List of the top independent expenditure players in mid-2014 according to OpenSecrets.org.

Primary elections

See also: At least 52 new members will walk the halls of the U.S. Congress in 2015

Only four U.S. Representatives and no U.S. Senators were defeated in their primaries during the 2014 election cycle. One article from National Journal suggests that, despite the small number of defeats, incumbents have been gradually losing their advantage. The article states, "Fewer and fewer incumbents are running unopposed each election, and the rate of incumbents finishing under 60 or 70 percent in their primaries has more than doubled in recent elections."[64] Studies on the competitiveness of U.S. House primaries further support this conclusion. According to a 2013 Ballotpedia study on contested primaries, in the four congressional elections between 2004 and 2010, an average of only 26.3 percent of incumbents faced primary challengers. By 2012, this percentage had almost doubled, with 51.40 percent of incumbents facing primary challengers.

Incumbents defeated in 2014 primary elections

Republican Party Ralph Hall

Ralph Hall.jpg

Name: Ralph Hall (R-TX)
Office: U.S. Representative for Texas' 4th Congressional District
Years in office: 1981-present
2014 election: Texas' 4th Congressional District elections, 2014
Defeated by: John Ratcliffe

Ralph Hall was defeated by John Ratcliffe in a runoff primary on May 27, 2014, after failing to secure 50 percent of the vote in the initial Republican primary on March 4. Hall, 91, is the oldest U.S. Representative in history, and one of only two remaining World War II veterans in Congress.[65] Hall had previously run as a Democrat before switching to the Republican Party in 2004.[66] Ratcliffe, Hall's tea party-backed challenger, formerly served as the mayor of Heath, Texas, as a U.S. Attorney and as the Chief of Anti-Terrorism and National Security for the Eastern District of Texas.[67] Although Ratcliffe trailed by 16.6 percent in the Republican primary, he jumped ahead in the runoff, defeating Hall by a 5.6 percent margin of victory.[68] In addition to large personal loans to his campaign, Ratcliffe had support from conservative groups such as Club for Growth and the Senate Conservatives Fund.[69] Hall had promised to make 2014 his last term in office, and he stated regarding his loss, "I’m not hurt about it. I’m not really terribly surprised about it, and I’m not happy about it. I’m going to keep on doing my job and coming home and visiting people that I love."[70]


U.S. House, Texas District 4 Republican Primary, 2014
Candidate Vote % Votes
Green check mark transparent.pngRalph Hall Incumbent 45.4% 29,848
Green check mark transparent.pngJohn Ratcliffe 28.8% 18,917
Lou Gigliotti 16.1% 10,601
John Stacy 4.3% 2,812
Brent Lawson 3.5% 2,290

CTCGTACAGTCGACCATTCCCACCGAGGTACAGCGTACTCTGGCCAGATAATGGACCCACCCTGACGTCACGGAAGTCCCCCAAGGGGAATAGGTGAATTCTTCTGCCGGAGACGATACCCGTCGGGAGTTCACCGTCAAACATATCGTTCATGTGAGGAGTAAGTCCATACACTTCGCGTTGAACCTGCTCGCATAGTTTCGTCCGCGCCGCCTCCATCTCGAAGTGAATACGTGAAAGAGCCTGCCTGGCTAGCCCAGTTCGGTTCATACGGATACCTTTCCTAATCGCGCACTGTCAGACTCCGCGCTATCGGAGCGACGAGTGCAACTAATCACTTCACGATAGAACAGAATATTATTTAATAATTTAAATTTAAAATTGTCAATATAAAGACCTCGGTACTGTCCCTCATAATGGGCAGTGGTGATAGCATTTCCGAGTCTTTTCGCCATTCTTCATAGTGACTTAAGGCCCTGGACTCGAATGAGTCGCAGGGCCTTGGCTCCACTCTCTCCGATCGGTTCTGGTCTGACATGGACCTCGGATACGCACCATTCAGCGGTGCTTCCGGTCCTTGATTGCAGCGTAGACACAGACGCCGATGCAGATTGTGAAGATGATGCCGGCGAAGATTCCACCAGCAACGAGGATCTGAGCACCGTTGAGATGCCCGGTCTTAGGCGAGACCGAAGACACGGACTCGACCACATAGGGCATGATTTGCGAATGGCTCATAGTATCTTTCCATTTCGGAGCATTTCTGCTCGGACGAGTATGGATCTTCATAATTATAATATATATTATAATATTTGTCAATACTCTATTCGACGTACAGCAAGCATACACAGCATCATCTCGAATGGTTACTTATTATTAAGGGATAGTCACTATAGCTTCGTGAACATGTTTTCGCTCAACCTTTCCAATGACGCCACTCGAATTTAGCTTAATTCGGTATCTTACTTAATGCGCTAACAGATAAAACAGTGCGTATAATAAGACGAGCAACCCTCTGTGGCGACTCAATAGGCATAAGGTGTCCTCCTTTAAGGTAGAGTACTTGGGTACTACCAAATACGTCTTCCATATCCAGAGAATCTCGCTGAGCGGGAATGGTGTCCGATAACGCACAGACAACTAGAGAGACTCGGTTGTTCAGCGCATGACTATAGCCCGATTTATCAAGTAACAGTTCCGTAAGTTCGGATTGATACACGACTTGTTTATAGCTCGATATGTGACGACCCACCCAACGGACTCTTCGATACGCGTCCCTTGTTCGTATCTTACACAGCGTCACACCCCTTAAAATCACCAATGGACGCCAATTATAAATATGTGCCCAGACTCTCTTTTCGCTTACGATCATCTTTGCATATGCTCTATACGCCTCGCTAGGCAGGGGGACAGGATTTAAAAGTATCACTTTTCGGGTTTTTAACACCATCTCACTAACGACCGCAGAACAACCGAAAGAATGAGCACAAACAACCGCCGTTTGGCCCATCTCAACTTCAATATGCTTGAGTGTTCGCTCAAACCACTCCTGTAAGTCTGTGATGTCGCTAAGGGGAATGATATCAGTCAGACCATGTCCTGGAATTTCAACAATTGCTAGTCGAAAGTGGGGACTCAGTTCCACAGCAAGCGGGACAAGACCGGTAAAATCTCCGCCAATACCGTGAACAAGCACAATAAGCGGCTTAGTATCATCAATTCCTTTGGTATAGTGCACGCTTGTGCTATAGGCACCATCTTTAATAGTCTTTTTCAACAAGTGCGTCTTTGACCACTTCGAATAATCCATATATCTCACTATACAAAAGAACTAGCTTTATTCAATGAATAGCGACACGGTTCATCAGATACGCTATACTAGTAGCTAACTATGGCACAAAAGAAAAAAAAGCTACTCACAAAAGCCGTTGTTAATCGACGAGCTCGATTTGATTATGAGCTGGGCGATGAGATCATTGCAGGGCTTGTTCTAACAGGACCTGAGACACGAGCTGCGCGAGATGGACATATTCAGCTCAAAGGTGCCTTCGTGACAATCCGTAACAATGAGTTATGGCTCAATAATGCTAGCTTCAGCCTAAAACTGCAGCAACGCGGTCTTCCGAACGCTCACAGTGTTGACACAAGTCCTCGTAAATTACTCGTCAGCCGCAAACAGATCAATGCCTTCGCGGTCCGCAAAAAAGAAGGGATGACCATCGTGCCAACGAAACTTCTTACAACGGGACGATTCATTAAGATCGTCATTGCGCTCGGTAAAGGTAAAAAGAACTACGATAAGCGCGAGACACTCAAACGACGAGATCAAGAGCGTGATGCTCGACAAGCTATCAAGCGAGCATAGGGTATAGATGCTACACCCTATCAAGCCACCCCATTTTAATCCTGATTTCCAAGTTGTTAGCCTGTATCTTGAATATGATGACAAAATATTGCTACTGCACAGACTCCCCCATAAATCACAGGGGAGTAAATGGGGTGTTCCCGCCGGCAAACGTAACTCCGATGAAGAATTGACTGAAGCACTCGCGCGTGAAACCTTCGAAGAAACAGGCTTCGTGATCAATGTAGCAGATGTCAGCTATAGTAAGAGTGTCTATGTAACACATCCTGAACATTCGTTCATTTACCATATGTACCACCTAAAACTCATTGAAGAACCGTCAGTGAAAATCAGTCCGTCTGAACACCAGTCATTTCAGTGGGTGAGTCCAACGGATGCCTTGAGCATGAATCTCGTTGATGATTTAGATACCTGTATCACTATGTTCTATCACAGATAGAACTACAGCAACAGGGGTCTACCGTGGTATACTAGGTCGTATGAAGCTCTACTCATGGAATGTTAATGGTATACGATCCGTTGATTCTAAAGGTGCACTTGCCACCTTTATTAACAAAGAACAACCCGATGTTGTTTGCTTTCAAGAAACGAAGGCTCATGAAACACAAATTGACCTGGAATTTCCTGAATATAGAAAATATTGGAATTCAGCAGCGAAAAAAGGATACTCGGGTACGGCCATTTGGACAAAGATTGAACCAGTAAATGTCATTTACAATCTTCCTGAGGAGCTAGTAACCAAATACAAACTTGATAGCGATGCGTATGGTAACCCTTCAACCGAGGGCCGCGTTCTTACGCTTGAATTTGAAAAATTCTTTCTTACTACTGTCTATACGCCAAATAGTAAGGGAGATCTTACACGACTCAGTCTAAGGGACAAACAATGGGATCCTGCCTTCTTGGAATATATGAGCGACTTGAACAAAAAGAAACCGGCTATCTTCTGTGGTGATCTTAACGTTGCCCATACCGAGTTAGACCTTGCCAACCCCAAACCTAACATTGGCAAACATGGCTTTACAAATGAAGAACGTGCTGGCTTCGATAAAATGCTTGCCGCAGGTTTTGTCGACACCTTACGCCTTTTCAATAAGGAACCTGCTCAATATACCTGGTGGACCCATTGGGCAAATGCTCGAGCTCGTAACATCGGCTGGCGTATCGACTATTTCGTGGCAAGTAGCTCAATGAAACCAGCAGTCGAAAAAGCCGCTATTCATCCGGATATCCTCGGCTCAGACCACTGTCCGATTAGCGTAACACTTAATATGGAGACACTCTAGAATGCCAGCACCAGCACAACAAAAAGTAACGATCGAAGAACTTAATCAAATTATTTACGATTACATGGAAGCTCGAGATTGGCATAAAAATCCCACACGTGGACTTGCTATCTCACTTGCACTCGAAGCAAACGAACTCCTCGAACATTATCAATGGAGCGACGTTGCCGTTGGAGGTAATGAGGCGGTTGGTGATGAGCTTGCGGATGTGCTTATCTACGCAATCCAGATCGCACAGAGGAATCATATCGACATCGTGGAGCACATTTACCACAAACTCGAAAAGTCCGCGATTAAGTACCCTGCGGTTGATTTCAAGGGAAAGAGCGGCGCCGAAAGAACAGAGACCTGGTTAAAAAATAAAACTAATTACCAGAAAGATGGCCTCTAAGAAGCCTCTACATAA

Tony Arterburn 1.9% 1,252
Total Votes 65,720
Source: Texas Secretary of State
U.S. House, Texas District 4 Runoff Republican Primary, 2014
Candidate Vote % Votes
Green check mark transparent.pngJohn Ratcliffe 52.8% 22,271
Ralph Hall Incumbent 47.2% 19,899
Total Votes 42,170
Source: Texas Secretary of State Vote totals above are unofficial and will be updated once official totals are made available.


Republican Party Eric Cantor

Eric Cantor.JPG

Name: Eric Cantor (R-VA)
Office: U.S. Representative for Virginia's 7th Congressional District
Years in office: 2001-2014
2014 election: Virginia's 7th Congressional District elections, 2014
Defeated by: David Brat

Eric Cantor's loss to David Brat in the Republican primary on June 10, 2014, was the biggest and most shocking upset of the 2014 primary season, making Cantor the first-ever sitting House Majority Leader to lose a primary bid.[71] Leading up to the election, Cantor had a significant financial advantage, having spent around $1 million in the weeks prior to the primary. Brat, in contrast, had raised only about $100,000 during his entire primary campaign.[72] Brat, an economics professor at Randolph-Macon College, had never before run for public office, and he did not receive any donations from political action committees (PACs).[73] Though he had a disadvantage in these areas, as well as name recognition, Brat attributed his success to his grassroots efforts and spending large amounts of time knocking on doors and talking with constituents. In an interview with Sean Hannity of Fox News, Brat explained, "The good news is dollars don't vote, people do."[74]

Cantor stepped down from his position as House Majority Leader on July 31, 2014, and resigned from the U.S. House of Representatives on August 18, 2014. Kevin McCarthy of California took over the position of House Majority Leader after Cantor's resignation.[75]


U.S. House, Virginia District 7 Republican Primary, 2014
Candidate Vote % Votes
Green check mark transparent.pngDavid Brat 55.5% 36,110
Eric Cantor Incumbent 44.5% 28,898
Total Votes 65,008
Source: Results via Associated Press


Republican Party Kerry Bentivolio

Kerry Bentivolio.jpg

Name: Kerry Bentivolio (R-MI)
Office: U.S. Representative for Michigan's 11th Congressional District
Years in office: 2013-present
2014 election: Michigan's 11th Congressional District elections, 2014
Defeated by: Dave Trott

Of the four incumbents who were defeated in primaries in 2014, Kerry Bentivolio lost by the widest margin. Bentivolio lost to Dave Trott in the Republican primary on August 5, 2014, by a margin of 32.6 percent.[76] While it was common in the 2014 Republican primaries to see a tea party-backed challenger taking on the Republican "establishment" incumbent, Michigan's 11th District turned this narrative on its head. Bentivolio's spokesman explained the race from the incumbent's perspective, saying, "This is really a race about the establishment versus the tea party. It just so happens that the incumbent is the member of the tea party who is being targeted by a wealthy foreclosure attorney who simply wants to be a congressman."[77] Bentivolio had received many negative headlines throughout his term. He had often been referred to as an "accidental" congressman, referring to his 2012 election, when he easily won the Republican nomination after incumbent Thaddeus McCotter submitted invalid signatures and chose to resign. Bentivolio was also known for being a reindeer farmer and Santa Claus impersonator.[78]